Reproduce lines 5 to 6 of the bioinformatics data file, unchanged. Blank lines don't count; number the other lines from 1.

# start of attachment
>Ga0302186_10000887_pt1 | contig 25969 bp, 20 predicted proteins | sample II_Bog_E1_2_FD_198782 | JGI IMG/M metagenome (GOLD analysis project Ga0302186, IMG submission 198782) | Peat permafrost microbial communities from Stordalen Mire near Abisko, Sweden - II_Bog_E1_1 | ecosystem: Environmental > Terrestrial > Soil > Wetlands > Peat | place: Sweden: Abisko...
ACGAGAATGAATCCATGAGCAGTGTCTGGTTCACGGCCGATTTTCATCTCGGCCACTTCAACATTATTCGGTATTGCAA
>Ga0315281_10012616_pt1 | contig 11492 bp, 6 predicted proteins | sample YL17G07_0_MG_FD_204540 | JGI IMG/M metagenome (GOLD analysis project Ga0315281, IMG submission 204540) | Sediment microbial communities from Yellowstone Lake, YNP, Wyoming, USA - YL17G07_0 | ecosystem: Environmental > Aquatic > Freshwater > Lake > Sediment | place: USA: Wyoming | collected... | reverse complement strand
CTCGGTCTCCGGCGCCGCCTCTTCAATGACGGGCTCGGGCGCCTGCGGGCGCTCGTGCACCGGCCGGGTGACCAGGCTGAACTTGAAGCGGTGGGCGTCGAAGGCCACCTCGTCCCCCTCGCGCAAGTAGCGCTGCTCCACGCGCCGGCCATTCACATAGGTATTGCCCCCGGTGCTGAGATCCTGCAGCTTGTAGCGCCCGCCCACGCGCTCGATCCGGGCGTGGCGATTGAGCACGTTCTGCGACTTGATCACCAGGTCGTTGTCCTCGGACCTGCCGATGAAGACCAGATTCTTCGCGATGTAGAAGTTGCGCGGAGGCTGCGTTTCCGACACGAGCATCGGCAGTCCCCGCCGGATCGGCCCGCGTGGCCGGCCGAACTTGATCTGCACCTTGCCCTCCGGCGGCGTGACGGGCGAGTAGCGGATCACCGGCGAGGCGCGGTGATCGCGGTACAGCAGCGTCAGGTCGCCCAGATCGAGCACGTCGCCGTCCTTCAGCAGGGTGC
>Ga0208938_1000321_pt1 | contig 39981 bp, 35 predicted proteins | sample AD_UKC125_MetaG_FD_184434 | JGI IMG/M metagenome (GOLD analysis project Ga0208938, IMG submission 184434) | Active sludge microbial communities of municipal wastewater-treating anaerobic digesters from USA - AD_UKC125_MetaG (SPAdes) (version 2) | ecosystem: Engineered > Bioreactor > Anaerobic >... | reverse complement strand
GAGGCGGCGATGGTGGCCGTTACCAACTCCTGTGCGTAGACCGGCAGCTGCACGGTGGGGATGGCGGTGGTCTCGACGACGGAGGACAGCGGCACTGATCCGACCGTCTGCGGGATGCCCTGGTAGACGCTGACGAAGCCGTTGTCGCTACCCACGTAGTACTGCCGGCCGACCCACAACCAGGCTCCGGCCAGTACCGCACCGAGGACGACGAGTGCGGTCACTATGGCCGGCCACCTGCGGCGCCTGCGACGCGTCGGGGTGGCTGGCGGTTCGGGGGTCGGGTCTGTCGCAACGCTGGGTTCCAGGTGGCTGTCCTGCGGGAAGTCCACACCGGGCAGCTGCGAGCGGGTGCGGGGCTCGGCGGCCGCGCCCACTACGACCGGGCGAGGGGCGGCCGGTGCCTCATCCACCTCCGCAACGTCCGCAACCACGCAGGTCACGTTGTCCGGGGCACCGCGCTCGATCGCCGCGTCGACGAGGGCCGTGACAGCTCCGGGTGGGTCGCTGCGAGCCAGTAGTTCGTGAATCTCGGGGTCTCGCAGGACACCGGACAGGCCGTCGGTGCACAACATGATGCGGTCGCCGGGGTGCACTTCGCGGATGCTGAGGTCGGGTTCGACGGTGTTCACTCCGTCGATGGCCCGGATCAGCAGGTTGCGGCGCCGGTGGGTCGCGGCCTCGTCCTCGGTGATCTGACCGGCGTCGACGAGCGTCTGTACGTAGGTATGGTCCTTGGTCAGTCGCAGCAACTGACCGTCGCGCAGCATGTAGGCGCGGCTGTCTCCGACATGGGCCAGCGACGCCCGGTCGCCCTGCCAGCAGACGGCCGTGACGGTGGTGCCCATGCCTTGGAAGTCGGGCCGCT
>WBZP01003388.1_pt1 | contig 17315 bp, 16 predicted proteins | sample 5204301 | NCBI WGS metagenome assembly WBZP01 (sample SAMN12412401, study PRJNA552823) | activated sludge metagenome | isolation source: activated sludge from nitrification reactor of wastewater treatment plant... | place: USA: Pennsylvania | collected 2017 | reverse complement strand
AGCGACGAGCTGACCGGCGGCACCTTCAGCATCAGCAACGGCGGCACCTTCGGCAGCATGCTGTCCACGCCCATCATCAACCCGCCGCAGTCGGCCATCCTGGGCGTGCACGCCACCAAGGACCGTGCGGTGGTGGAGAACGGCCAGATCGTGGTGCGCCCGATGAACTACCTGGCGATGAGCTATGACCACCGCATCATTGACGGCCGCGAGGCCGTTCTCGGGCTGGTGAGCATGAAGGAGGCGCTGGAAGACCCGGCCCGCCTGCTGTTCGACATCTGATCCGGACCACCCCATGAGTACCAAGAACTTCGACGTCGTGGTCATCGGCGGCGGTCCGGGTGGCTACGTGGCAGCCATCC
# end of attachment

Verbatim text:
>Ga0208938_1000321_pt1 | contig 39981 bp, 35 predicted proteins | sample AD_UKC125_MetaG_FD_184434 | JGI IMG/M metagenome (GOLD analysis project Ga0208938, IMG submission 184434) | Active sludge microbial communities of municipal wastewater-treating anaerobic digesters from USA - AD_UKC125_MetaG (SPAdes) (version 2) | ecosystem: Engineered > Bioreactor > Anaerobic >... | reverse complement strand
GAGGCGGCGATGGTGGCCGTTACCAACTCCTGTGCGTAGACCGGCAGCTGCACGGTGGGGATGGCGGTGGTCTCGACGACGGAGGACAGCGGCACTGATCCGACCGTCTGCGGGATGCCCTGGTAGACGCTGACGAAGCCGTTGTCGCTACCCACGTAGTACTGCCGGCCGACCCACAACCAGGCTCCGGCCAGTACCGCACCGAGGACGACGAGTGCGGTCACTATGGCCGGCCACCTGCGGCGCCTGCGACGCGTCGGGGTGGCTGGCGGTTCGGGGGTCGGGTCTGTCGCAACGCTGGGTTCCAGGTGGCTGTCCTGCGGGAAGTCCACACCGGGCAGCTGCGAGCGGGTGCGGGGCTCGGCGGCCGCGCCCACTACGACCGGGCGAGGGGCGGCCGGTGCCTCATCCACCTCCGCAACGTCCGCAACCACGCAGGTCACGTTGTCCGGGGCACCGCGCTCGATCGCCGCGTCGACGAGGGCCGTGACAGCTCCGGGTGGGTCGCTGCGAGCCAGTAGTTCGTGAATCTCGGGGTCTCGCAGGACACCGGACAGGCCGTCGGTGCACAACATGATGCGGTCGCCGGGGTGCACTTCGCGGATGCTGAGGTCGGGTTCGACGGTGTTCACTCCGTCGATGGCCCGGATCAGCAGGTTGCGGCGCCGGTGGGTCGCGGCCTCGTCCTCGGTGATCTGACCGGCGTCGACGAGCGTCTGTACGTAGGTATGGTCCTTGGTCAGTCGCAGCAACTGACCGTCGCGCAGCATGTAGGCGCGGCTGTCTCCGACATGGGCCAGCGACGCCCGGTCGCCCTGCCAGCAGACGGCCGTGACGGTGGTGCCCATGCCTTGGAAGTCGGGCCGCT